Brent Thielman

Okay, great. Thank you.

Operator

And our next question comes from John Quealy from Canaccord. Please go ahead.

John Quealy

Hey, good morning folks. Couple of questions. Ash, the pricing up in ‘17, is that a good assumption how much – I know you have had a couple of good years of price and it sounds like you are going to end the year up with price, but can you just talk about what sort of relative contribution we should be looking for price in ‘17?

Kirk Benson

I think generally, we believe that we are going to continue to get price increases. And so we feel good about price. We will probably fall back to where we were at the beginning of 2016 as far as guidance is concerned, but we do think we will have a positive pricing environment.

John Quealy

And Kirk, the last couple of quarters on ash volume, I know March generally isn’t representative in June. We start to pickup with some projects for selling into the channel, but is this just variability in weather that you are seeing or is there any other – clearly you are looking to get a decent amount of volume growth next year, what’s the move to getting another 10% to 20% of volume?

Kirk Benson

Yes. I think that the bridge provides some additional detail as to the different elements of fly ash growth. We clearly were impacted by weather, rain, the temperatures and low natural gas prices and those things are temporary. So, we feel very good going into 2017.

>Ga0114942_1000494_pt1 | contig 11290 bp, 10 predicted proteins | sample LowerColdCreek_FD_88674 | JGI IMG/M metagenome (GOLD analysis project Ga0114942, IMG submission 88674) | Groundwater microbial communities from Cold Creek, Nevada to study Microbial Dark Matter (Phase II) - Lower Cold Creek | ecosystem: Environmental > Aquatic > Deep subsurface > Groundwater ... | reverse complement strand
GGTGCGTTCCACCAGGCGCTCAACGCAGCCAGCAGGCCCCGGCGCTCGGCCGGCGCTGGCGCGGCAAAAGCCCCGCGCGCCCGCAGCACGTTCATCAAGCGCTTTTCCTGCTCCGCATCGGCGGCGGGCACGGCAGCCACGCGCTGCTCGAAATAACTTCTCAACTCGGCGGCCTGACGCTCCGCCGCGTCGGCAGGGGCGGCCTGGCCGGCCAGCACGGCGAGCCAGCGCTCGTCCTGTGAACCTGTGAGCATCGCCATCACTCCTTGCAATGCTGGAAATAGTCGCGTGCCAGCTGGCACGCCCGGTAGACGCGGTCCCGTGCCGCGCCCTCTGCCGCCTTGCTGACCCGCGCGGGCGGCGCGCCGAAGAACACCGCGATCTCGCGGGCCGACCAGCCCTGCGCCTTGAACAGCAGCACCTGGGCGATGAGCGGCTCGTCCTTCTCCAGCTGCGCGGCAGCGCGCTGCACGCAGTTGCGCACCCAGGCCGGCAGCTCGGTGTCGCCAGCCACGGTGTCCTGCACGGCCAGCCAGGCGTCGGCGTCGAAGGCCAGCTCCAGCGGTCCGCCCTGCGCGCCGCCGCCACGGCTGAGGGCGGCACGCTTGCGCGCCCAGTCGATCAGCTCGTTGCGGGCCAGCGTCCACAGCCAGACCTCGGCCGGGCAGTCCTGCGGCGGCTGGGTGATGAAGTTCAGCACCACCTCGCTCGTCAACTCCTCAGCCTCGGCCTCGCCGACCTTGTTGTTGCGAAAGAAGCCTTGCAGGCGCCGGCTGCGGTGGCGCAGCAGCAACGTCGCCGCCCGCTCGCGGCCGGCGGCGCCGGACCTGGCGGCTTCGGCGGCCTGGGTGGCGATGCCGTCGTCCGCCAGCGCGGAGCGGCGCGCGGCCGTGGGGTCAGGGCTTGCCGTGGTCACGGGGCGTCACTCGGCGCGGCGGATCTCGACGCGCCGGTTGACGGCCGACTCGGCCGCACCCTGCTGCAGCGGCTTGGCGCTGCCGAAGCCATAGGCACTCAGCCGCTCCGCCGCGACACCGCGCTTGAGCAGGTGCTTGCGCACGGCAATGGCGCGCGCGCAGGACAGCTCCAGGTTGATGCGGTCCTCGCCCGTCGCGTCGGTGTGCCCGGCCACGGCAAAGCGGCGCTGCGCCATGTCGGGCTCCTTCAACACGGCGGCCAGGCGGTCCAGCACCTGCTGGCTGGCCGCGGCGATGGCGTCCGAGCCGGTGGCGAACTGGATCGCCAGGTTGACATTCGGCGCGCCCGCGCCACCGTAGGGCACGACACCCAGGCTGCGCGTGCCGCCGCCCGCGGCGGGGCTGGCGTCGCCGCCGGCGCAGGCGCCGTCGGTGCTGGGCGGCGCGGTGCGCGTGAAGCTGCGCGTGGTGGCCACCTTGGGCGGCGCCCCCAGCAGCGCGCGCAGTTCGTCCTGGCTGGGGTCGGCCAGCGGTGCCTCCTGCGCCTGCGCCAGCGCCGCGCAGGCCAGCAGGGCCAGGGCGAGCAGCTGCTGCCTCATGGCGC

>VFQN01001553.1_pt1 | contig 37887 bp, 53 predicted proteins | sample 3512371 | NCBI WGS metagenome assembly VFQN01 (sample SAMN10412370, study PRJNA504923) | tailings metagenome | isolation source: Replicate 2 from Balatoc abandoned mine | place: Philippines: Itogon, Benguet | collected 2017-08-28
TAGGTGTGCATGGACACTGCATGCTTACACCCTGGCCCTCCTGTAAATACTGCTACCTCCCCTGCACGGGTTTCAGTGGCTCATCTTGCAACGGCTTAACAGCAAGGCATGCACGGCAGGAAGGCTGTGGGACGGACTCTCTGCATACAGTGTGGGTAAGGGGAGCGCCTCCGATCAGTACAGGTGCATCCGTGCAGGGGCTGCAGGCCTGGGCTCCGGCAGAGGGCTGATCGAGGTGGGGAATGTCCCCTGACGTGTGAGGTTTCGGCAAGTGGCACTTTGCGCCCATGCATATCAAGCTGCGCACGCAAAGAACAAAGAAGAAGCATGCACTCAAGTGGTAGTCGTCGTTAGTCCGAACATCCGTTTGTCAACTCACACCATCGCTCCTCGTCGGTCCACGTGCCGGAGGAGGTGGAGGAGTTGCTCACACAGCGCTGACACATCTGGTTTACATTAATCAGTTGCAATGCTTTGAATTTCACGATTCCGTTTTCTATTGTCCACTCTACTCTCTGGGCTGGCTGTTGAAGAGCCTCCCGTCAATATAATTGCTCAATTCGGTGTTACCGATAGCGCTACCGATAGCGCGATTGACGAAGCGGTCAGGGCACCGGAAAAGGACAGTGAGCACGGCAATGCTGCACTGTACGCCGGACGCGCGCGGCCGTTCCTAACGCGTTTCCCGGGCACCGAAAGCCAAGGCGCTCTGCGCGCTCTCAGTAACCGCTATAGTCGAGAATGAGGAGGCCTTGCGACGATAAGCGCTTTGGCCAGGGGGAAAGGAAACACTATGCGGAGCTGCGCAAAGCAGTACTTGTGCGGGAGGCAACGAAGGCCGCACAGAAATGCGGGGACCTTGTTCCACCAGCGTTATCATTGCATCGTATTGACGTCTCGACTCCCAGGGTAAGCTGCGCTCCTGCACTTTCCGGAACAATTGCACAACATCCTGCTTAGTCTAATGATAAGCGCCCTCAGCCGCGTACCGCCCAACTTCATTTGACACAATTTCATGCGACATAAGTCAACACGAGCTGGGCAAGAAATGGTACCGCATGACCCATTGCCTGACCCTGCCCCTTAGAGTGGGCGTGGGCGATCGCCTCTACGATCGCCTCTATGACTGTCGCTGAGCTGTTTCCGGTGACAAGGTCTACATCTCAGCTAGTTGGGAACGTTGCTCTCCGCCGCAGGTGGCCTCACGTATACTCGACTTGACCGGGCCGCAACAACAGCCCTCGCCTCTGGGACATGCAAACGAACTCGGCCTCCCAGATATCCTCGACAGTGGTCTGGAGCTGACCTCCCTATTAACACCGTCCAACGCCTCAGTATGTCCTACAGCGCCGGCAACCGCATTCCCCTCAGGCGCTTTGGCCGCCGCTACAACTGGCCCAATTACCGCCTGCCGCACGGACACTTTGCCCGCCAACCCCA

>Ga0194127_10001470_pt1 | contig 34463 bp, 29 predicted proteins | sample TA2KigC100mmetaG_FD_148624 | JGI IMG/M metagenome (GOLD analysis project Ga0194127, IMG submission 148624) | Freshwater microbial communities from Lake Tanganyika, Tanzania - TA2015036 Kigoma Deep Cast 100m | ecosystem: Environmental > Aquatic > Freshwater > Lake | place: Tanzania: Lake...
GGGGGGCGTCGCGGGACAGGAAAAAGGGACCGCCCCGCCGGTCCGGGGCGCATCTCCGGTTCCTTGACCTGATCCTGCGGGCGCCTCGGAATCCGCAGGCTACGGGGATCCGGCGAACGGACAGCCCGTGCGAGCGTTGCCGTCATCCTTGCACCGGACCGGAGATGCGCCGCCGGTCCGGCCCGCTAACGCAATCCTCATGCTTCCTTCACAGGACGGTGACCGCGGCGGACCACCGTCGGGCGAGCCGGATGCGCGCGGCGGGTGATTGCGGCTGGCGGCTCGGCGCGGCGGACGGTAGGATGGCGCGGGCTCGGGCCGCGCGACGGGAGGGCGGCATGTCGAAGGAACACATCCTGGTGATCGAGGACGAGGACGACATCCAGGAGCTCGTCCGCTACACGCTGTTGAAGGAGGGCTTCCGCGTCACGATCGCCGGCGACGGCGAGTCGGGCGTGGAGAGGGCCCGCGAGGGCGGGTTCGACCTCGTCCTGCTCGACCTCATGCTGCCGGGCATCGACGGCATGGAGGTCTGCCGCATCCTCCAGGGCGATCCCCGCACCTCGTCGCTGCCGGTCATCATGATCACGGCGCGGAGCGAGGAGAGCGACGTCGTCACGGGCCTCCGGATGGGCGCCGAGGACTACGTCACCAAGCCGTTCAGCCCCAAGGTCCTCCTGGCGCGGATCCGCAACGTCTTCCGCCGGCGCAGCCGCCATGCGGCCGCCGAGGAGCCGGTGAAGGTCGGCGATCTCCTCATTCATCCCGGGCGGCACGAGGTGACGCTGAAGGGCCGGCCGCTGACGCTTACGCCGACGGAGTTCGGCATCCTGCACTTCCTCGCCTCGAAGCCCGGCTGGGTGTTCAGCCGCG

John Quealy

Okay. Switching off building products, can you talk about organic growth in that business? Is that something you can break out for us?

Kirk Benson

Yes, the organic growth was relatively flat and a lot of that was the impact on our block product group in the Texas market.

John Quealy

Okay, okay. And then I am sorry, I think one of the callers asked this. Is Krestmark in the guide or not we are expecting that to close in ‘17?

Kirk Benson

Well, we don’t know for sure when it will get closed and so we don’t know for sure when it will close.

John Quealy

Okay. So that means it’s not in the guidance?

Kirk Benson

It is in the range, we have got a wide range. It will be in that range.